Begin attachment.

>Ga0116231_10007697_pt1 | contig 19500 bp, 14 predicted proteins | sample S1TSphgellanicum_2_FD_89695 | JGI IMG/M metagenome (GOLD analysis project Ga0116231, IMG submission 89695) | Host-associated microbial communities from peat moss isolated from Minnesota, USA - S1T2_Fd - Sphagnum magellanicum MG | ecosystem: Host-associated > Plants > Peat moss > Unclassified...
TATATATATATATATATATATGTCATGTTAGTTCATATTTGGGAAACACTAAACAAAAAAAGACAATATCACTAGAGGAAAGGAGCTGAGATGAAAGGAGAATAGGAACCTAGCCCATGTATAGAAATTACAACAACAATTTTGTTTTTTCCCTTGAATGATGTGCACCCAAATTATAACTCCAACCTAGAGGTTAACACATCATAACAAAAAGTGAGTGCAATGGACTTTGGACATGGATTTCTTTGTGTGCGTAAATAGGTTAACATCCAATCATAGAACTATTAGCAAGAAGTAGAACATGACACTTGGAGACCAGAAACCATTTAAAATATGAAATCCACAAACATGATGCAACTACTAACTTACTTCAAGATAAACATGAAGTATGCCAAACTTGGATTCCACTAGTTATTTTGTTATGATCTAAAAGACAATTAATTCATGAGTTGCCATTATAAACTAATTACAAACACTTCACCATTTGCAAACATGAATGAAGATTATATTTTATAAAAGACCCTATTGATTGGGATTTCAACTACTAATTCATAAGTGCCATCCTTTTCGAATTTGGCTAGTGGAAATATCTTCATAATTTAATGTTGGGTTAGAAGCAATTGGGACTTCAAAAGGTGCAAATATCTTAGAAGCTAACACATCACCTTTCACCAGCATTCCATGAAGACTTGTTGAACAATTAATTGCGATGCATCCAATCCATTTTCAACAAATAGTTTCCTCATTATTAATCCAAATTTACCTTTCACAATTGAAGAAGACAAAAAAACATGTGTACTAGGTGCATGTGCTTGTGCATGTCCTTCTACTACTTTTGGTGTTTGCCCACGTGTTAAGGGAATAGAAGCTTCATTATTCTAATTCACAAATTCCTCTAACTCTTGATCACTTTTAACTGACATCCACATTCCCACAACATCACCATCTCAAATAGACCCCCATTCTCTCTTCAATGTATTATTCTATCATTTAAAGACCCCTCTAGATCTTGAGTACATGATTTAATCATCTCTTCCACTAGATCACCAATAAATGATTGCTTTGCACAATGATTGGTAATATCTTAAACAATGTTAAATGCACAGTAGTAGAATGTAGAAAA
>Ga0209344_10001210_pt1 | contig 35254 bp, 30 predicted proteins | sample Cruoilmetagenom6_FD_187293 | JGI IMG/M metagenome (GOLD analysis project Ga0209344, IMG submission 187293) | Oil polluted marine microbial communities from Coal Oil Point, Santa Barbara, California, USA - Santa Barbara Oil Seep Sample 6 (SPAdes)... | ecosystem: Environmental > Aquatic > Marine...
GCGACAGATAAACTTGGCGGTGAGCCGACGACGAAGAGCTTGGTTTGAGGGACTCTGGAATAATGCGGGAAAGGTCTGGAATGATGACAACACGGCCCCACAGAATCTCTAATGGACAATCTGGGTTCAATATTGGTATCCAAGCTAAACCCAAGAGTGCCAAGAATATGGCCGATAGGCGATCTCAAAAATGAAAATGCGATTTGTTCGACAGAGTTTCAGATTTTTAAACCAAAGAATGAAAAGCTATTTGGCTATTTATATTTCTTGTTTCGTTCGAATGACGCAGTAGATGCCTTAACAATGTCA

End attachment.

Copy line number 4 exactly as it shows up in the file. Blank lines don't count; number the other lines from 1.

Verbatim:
GCGACAGATAAACTTGGCGGTGAGCCGACGACGAAGAGCTTGGTTTGAGGGACTCTGGAATAATGCGGGAAAGGTCTGGAATGATGACAACACGGCCCCACAGAATCTCTAATGGACAATCTGGGTTCAATATTGGTATCCAAGCTAAACCCAAGAGTGCCAAGAATATGGCCGATAGGCGATCTCAAAAATGAAAATGCGATTTGTTCGACAGAGTTTCAGATTTTTAAACCAAAGAATGAAAAGCTATTTGGCTATTTATATTTCTTGTTTCGTTCGAATGACGCAGTAGATGCCTTAACAATGTCA